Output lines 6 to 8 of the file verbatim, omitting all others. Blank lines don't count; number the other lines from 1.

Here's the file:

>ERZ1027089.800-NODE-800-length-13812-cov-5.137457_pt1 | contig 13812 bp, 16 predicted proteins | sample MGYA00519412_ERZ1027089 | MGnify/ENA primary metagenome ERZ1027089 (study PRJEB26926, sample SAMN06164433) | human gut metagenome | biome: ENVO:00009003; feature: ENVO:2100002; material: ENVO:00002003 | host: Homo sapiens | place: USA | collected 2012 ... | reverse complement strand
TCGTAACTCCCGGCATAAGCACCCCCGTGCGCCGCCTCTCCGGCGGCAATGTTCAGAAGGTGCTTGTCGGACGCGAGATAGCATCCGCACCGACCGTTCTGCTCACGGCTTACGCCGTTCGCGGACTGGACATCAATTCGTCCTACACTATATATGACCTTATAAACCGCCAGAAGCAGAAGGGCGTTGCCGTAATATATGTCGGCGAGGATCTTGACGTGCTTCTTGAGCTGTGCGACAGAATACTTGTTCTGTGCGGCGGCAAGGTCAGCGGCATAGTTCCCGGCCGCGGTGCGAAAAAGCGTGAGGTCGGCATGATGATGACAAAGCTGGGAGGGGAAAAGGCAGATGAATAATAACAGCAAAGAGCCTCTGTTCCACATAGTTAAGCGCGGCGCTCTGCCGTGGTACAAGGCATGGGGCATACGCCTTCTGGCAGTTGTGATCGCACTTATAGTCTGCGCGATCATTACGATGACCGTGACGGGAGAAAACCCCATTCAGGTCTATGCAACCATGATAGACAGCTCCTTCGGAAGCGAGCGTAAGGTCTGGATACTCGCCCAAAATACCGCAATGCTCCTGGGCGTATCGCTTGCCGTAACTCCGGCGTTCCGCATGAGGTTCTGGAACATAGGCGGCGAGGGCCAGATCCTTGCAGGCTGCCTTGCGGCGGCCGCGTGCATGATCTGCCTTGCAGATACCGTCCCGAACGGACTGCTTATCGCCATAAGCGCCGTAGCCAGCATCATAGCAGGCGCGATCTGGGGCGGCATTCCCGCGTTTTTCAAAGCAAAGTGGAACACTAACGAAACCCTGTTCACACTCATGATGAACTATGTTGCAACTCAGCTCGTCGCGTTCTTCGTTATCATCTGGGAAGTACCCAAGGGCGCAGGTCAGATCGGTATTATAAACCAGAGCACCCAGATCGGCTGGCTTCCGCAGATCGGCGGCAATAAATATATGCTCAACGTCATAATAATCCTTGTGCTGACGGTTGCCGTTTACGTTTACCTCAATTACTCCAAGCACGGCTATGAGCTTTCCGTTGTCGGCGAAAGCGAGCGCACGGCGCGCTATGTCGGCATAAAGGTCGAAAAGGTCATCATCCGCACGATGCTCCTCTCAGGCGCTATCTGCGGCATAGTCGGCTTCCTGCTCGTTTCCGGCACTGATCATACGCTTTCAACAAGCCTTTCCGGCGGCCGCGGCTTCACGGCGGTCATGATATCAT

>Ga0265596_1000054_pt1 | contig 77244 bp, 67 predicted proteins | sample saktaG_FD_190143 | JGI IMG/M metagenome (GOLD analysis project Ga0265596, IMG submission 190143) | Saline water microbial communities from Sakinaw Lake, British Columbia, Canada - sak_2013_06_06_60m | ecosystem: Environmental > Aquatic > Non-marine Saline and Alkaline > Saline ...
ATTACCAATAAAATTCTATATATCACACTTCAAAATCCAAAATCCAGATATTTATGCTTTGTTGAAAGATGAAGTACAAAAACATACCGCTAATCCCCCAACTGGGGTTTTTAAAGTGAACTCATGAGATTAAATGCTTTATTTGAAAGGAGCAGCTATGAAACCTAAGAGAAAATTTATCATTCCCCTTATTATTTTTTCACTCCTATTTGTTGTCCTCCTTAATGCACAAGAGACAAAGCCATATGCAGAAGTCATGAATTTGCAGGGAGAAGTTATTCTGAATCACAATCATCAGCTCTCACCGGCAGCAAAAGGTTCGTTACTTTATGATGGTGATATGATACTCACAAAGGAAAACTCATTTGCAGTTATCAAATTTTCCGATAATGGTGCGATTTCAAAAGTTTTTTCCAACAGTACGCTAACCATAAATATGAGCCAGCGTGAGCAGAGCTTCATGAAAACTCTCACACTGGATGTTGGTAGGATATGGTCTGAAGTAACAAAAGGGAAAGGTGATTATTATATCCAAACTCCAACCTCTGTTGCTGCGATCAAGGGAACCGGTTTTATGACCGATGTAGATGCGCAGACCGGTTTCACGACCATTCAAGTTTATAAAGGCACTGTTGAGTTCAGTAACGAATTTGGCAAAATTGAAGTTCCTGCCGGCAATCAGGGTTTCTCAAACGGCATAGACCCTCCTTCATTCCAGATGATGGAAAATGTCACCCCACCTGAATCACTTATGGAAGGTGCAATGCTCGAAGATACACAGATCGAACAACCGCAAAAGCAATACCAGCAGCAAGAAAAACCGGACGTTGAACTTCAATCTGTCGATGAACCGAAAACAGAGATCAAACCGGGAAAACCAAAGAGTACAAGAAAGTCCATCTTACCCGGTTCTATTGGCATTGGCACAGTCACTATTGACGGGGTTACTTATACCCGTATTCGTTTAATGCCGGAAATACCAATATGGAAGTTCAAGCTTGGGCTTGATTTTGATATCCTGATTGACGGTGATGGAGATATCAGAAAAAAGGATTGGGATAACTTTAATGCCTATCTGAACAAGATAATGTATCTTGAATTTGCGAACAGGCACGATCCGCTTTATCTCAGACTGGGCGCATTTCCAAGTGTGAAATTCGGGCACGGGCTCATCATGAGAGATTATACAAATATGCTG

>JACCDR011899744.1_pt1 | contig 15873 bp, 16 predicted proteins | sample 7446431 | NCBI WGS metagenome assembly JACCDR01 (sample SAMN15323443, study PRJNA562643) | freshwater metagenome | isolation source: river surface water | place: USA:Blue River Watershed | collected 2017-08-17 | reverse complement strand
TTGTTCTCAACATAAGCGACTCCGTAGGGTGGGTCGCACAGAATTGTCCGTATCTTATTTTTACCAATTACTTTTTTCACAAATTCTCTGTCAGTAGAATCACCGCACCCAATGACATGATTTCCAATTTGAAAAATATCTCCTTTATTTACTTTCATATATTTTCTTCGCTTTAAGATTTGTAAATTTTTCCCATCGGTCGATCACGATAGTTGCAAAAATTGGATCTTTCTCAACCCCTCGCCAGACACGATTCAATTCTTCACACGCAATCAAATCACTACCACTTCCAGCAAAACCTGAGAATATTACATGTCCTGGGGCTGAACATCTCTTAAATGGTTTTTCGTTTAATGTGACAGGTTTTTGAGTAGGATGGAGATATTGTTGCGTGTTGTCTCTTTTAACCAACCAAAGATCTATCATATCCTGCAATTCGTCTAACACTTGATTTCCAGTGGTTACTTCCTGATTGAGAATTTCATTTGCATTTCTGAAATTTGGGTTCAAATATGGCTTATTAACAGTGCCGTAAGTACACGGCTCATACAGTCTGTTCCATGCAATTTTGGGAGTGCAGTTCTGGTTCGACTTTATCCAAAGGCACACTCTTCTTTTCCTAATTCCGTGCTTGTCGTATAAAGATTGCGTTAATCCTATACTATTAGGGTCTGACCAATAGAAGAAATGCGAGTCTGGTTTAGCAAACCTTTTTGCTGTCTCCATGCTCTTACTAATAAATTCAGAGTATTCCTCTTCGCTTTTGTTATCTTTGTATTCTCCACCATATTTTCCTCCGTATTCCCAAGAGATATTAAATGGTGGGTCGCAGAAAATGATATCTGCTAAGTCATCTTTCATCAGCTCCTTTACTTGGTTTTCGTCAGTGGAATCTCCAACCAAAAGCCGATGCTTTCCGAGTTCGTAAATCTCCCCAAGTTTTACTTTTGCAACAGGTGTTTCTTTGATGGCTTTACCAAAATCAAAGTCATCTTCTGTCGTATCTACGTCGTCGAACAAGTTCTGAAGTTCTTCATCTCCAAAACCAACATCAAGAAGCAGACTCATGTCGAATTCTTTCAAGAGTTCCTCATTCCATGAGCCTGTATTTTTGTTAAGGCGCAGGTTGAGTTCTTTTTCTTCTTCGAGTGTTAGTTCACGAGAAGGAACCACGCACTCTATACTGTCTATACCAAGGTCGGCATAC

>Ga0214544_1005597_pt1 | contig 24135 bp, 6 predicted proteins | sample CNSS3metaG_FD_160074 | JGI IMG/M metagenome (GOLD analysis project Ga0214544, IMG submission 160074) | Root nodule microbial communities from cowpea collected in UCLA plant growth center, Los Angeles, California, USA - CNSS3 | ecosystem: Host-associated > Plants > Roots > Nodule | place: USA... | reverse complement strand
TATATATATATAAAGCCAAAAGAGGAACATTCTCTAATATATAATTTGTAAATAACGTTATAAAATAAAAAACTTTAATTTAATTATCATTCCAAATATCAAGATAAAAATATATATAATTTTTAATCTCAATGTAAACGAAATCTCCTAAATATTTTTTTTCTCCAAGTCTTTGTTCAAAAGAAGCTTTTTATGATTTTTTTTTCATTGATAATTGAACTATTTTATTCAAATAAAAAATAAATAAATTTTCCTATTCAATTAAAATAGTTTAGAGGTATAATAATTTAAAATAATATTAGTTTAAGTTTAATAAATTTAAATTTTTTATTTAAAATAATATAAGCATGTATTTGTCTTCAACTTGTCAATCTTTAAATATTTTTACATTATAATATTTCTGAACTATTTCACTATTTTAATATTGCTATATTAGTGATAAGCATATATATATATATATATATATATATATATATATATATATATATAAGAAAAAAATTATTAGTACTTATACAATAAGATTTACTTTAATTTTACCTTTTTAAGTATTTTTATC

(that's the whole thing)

TTGTTCTCAACATAAGCGACTCCGTAGGGTGGGTCGCACAGAATTGTCCGTATCTTATTTTTACCAATTACTTTTTTCACAAATTCTCTGTCAGTAGAATCACCGCACCCAATGACATGATTTCCAATTTGAAAAATATCTCCTTTATTTACTTTCATATATTTTCTTCGCTTTAAGATTTGTAAATTTTTCCCATCGGTCGATCACGATAGTTGCAAAAATTGGATCTTTCTCAACCCCTCGCCAGACACGATTCAATTCTTCACACGCAATCAAATCACTACCACTTCCAGCAAAACCTGAGAATATTACATGTCCTGGGGCTGAACATCTCTTAAATGGTTTTTCGTTTAATGTGACAGGTTTTTGAGTAGGATGGAGATATTGTTGCGTGTTGTCTCTTTTAACCAACCAAAGATCTATCATATCCTGCAATTCGTCTAACACTTGATTTCCAGTGGTTACTTCCTGATTGAGAATTTCATTTGCATTTCTGAAATTTGGGTTCAAATATGGCTTATTAACAGTGCCGTAAGTACACGGCTCATACAGTCTGTTCCATGCAATTTTGGGAGTGCAGTTCTGGTTCGACTTTATCCAAAGGCACACTCTTCTTTTCCTAATTCCGTGCTTGTCGTATAAAGATTGCGTTAATCCTATACTATTAGGGTCTGACCAATAGAAGAAATGCGAGTCTGGTTTAGCAAACCTTTTTGCTGTCTCCATGCTCTTACTAATAAATTCAGAGTATTCCTCTTCGCTTTTGTTATCTTTGTATTCTCCACCATATTTTCCTCCGTATTCCCAAGAGATATTAAATGGTGGGTCGCAGAAAATGATATCTGCTAAGTCATCTTTCATCAGCTCCTTTACTTGGTTTTCGTCAGTGGAATCTCCAACCAAAAGCCGATGCTTTCCGAGTTCGTAAATCTCCCCAAGTTTTACTTTTGCAACAGGTGTTTCTTTGATGGCTTTACCAAAATCAAAGTCATCTTCTGTCGTATCTACGTCGTCGAACAAGTTCTGAAGTTCTTCATCTCCAAAACCAACATCAAGAAGCAGACTCATGTCGAATTCTTTCAAGAGTTCCTCATTCCATGAGCCTGTATTTTTGTTAAGGCGCAGGTTGAGTTCTTTTTCTTCTTCGAGTGTTAGTTCACGAGAAGGAACCACGCACTCTATACTGTCTATACCAAGGTCGGCATAC

>Ga0214544_1005597_pt1 | contig 24135 bp, 6 predicted proteins | sample CNSS3metaG_FD_160074 | JGI IMG/M metagenome (GOLD analysis project Ga0214544, IMG submission 160074) | Root nodule microbial communities from cowpea collected in UCLA plant growth center, Los Angeles, California, USA - CNSS3 | ecosystem: Host-associated > Plants > Roots > Nodule | place: USA... | reverse complement strand
TATATATATATAAAGCCAAAAGAGGAACATTCTCTAATATATAATTTGTAAATAACGTTATAAAATAAAAAACTTTAATTTAATTATCATTCCAAATATCAAGATAAAAATATATATAATTTTTAATCTCAATGTAAACGAAATCTCCTAAATATTTTTTTTCTCCAAGTCTTTGTTCAAAAGAAGCTTTTTATGATTTTTTTTTCATTGATAATTGAACTATTTTATTCAAATAAAAAATAAATAAATTTTCCTATTCAATTAAAATAGTTTAGAGGTATAATAATTTAAAATAATATTAGTTTAAGTTTAATAAATTTAAATTTTTTATTTAAAATAATATAAGCATGTATTTGTCTTCAACTTGTCAATCTTTAAATATTTTTACATTATAATATTTCTGAACTATTTCACTATTTTAATATTGCTATATTAGTGATAAGCATATATATATATATATATATATATATATATATATATATATATATAAGAAAAAAATTATTAGTACTTATACAATAAGATTTACTTTAATTTTACCTTTTTAAGTATTTTTATC